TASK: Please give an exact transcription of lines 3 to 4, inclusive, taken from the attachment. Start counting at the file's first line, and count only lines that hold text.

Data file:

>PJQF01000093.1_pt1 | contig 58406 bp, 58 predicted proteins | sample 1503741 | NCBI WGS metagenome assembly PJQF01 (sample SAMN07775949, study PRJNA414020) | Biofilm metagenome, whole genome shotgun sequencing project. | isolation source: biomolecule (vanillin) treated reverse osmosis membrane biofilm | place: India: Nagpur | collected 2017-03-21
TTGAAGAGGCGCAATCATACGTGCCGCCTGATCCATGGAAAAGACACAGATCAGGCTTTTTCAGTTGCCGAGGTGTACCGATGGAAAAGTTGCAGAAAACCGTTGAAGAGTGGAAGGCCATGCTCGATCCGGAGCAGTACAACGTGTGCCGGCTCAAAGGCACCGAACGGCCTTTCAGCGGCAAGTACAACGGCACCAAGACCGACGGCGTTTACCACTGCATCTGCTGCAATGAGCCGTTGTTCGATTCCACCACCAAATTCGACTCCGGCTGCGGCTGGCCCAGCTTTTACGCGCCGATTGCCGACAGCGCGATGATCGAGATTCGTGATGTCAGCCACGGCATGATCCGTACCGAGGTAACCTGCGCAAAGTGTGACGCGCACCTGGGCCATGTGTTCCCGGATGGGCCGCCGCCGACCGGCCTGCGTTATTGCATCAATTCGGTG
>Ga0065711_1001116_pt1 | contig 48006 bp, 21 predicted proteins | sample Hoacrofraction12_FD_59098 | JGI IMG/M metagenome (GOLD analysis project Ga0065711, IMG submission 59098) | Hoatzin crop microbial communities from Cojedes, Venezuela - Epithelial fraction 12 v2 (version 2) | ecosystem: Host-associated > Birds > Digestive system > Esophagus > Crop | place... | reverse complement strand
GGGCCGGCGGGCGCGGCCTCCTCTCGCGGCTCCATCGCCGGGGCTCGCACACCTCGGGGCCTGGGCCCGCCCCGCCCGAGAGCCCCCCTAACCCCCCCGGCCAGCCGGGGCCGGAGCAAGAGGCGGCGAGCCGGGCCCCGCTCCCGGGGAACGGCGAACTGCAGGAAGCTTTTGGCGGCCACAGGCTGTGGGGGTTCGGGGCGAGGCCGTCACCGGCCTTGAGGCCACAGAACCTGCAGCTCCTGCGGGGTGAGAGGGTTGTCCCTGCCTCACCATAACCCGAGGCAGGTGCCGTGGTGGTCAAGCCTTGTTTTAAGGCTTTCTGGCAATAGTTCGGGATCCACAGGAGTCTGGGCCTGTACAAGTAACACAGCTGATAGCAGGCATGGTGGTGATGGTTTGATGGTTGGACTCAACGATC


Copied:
>Ga0065711_1001116_pt1 | contig 48006 bp, 21 predicted proteins | sample Hoacrofraction12_FD_59098 | JGI IMG/M metagenome (GOLD analysis project Ga0065711, IMG submission 59098) | Hoatzin crop microbial communities from Cojedes, Venezuela - Epithelial fraction 12 v2 (version 2) | ecosystem: Host-associated > Birds > Digestive system > Esophagus > Crop | place... | reverse complement strand
GGGCCGGCGGGCGCGGCCTCCTCTCGCGGCTCCATCGCCGGGGCTCGCACACCTCGGGGCCTGGGCCCGCCCCGCCCGAGAGCCCCCCTAACCCCCCCGGCCAGCCGGGGCCGGAGCAAGAGGCGGCGAGCCGGGCCCCGCTCCCGGGGAACGGCGAACTGCAGGAAGCTTTTGGCGGCCACAGGCTGTGGGGGTTCGGGGCGAGGCCGTCACCGGCCTTGAGGCCACAGAACCTGCAGCTCCTGCGGGGTGAGAGGGTTGTCCCTGCCTCACCATAACCCGAGGCAGGTGCCGTGGTGGTCAAGCCTTGTTTTAAGGCTTTCTGGCAATAGTTCGGGATCCACAGGAGTCTGGGCCTGTACAAGTAACACAGCTGATAGCAGGCATGGTGGTGATGGTTTGATGGTTGGACTCAACGATC